Sometimes You Have to Bask


Check out these comments to Norm Pattis’s Justice Demands Defense column in today’s Hartford Courant. People from all over the country lay into Norm’s ideas, Norm, and criminal-defense lawyers generally.

There’s ignorance there (“Defense lawyers would rather be disbarred before ever allowing a guilty plea.”), suspicion (“This is how defense lawyers think, if they know their client is guilty and a threat to society, they still use trickery to get them acquitted and then refuse to take responsibility for their later crimes.”), anger (“For the attorneys who think they have rights, stop soaking people of their hard earned money and get a real job!”), and fear (“Personally, I don’t think there really is a safe place to live anymore, not after 11 SEP 01.”).

Proving that ignorance of the law is not limited to civilians, someone identifying himself as “Lawyer from Texas” asks, “once they are convicted (you pretty much conceded that a conviction is a virtual certainty) are you willing to accept that the two should be put to death under Connecticut’s death penalty statute given the horrific nature of their crimes?”

When you’re a criminal-defense lawyer, sometimes you have to just soak up the ignorance, suspicion, anger, and fear of this part of the populace. There’s little you can do to change their minds, and you know they’re going to be carrying these attitudes into the courtroom when they’re called for jury duty. You’re not going to change their minds there either, so shutting up and letting them rant is good practice for drawing them out in voir dire.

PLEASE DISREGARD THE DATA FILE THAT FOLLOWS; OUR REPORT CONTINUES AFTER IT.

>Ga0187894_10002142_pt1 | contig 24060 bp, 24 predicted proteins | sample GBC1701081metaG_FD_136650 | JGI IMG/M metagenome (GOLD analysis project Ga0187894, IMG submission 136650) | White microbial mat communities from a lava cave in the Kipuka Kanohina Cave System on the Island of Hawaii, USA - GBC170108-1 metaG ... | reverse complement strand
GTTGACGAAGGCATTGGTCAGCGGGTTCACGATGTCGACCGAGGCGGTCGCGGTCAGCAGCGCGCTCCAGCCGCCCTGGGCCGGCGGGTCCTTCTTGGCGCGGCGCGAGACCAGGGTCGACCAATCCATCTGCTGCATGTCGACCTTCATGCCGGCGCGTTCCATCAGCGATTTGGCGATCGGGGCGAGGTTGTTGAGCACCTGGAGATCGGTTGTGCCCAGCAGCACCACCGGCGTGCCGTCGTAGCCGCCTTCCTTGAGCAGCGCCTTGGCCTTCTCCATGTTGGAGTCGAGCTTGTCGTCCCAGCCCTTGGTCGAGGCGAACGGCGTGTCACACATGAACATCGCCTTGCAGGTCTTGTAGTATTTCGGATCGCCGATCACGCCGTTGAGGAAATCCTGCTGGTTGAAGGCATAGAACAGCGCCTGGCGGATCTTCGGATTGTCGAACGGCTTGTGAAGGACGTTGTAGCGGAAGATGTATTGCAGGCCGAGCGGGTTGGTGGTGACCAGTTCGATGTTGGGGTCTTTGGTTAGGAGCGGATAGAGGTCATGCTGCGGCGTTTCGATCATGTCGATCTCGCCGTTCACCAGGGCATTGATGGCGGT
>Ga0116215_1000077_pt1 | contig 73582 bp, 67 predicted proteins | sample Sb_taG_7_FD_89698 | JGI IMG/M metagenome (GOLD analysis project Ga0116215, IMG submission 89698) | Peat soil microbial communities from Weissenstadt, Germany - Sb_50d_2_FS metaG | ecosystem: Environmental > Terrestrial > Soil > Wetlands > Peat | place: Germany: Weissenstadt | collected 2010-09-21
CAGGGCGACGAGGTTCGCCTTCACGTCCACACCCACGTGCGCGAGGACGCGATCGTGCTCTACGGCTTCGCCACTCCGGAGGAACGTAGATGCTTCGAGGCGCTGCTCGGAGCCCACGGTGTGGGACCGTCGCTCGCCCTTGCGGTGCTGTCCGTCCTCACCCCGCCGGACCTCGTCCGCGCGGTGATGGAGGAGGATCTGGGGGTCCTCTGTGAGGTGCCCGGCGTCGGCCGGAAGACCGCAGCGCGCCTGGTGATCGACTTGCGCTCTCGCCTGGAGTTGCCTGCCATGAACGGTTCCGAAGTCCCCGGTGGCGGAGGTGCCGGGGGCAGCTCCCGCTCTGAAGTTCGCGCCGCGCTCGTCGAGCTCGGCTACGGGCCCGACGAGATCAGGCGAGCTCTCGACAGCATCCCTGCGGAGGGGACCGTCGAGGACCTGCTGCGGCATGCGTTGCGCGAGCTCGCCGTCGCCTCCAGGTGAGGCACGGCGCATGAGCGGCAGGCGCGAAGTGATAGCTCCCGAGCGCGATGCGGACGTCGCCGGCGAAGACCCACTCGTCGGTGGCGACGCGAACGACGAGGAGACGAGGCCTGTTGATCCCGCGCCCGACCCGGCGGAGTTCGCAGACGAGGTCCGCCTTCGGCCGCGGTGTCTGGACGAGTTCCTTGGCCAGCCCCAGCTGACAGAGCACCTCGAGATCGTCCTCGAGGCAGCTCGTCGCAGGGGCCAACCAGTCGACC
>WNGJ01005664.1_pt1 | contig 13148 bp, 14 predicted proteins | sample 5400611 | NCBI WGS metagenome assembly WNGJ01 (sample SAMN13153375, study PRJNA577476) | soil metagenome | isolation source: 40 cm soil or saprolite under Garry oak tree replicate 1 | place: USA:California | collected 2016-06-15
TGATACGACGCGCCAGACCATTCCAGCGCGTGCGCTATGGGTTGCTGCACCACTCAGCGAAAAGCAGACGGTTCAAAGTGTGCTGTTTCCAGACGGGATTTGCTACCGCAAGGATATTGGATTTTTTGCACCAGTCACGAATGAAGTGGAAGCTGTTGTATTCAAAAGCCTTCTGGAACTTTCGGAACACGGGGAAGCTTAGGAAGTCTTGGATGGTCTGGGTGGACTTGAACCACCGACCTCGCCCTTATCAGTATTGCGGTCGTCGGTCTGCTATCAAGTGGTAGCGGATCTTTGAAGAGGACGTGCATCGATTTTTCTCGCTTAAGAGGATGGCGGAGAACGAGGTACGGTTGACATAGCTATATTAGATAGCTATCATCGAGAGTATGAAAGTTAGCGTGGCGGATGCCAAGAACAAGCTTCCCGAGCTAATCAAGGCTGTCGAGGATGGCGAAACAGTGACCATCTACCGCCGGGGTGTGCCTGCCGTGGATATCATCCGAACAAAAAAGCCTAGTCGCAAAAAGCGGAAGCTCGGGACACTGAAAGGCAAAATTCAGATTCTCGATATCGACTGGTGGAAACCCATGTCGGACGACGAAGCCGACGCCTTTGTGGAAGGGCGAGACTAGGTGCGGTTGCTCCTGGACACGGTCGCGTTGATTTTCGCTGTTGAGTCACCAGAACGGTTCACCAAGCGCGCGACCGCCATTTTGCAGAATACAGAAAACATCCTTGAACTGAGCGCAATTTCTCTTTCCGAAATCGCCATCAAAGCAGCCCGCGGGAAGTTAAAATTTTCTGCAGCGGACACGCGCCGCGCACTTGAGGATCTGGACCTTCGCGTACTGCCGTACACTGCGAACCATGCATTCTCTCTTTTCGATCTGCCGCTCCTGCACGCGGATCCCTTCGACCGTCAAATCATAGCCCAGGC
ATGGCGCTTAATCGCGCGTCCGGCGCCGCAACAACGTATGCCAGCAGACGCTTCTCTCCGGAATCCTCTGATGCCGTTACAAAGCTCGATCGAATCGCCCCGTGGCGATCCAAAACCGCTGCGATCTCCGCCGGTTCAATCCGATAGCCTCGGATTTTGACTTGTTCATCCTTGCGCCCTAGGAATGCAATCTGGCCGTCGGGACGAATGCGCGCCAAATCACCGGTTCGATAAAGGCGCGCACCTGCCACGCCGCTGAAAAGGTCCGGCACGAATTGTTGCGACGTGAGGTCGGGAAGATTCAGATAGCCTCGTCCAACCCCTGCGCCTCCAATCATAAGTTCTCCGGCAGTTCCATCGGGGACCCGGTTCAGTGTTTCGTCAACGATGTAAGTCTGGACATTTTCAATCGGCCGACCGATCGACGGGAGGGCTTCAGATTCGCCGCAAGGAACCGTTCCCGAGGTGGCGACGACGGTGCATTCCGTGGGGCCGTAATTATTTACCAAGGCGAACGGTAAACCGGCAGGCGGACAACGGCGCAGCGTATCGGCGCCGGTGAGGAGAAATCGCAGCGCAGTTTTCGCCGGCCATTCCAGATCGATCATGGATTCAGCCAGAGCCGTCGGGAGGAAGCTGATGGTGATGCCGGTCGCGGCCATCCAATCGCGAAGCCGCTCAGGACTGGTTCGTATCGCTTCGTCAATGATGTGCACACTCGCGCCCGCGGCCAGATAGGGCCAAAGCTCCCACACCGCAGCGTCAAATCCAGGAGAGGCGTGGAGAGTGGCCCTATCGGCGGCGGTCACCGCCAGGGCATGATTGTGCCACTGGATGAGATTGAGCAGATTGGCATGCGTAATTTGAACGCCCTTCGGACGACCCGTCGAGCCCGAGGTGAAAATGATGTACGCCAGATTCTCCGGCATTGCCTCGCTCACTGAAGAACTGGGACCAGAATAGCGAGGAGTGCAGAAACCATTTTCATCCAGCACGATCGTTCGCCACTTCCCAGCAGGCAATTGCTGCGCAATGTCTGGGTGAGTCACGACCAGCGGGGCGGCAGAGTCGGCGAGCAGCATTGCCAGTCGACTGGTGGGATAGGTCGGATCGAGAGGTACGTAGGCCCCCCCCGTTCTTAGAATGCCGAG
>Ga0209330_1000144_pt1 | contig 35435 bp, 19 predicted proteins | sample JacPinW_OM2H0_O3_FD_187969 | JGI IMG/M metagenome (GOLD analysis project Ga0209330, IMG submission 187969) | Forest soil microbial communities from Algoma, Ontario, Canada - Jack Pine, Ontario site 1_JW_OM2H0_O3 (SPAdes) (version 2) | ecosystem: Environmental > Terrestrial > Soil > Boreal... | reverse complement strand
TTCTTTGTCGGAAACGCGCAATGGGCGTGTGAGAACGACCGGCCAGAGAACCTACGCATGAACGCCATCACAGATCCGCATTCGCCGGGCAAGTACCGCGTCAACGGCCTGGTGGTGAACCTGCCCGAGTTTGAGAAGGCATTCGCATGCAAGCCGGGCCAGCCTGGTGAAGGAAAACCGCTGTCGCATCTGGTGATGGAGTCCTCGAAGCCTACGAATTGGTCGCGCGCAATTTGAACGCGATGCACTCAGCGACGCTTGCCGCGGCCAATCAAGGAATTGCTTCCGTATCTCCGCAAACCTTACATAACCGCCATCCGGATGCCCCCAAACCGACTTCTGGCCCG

One thing that will change their attitudes is getting charged — or having a loved one charged — with a crime. In the last 12 years I’ve probably helped more than 3,000 people (some clients, but most nonclients seeking advice) with their own or their loved ones’ criminal problems. Not one of these people has suggested that I get a real job. Never have they suggested that if I am successful I might be responsible for the later crimes that the accused might commit. Some of these people, I have to believe, were angry toward and distrustful of criminal-defense lawyers before the system affected them (as a professional student of human nature, I’ve reached the conclusion that, generally, those who bellow loudest for retribution have the most to hide; they protest too much). The remedy for their attitudes is harsh but remarkably efficacious.

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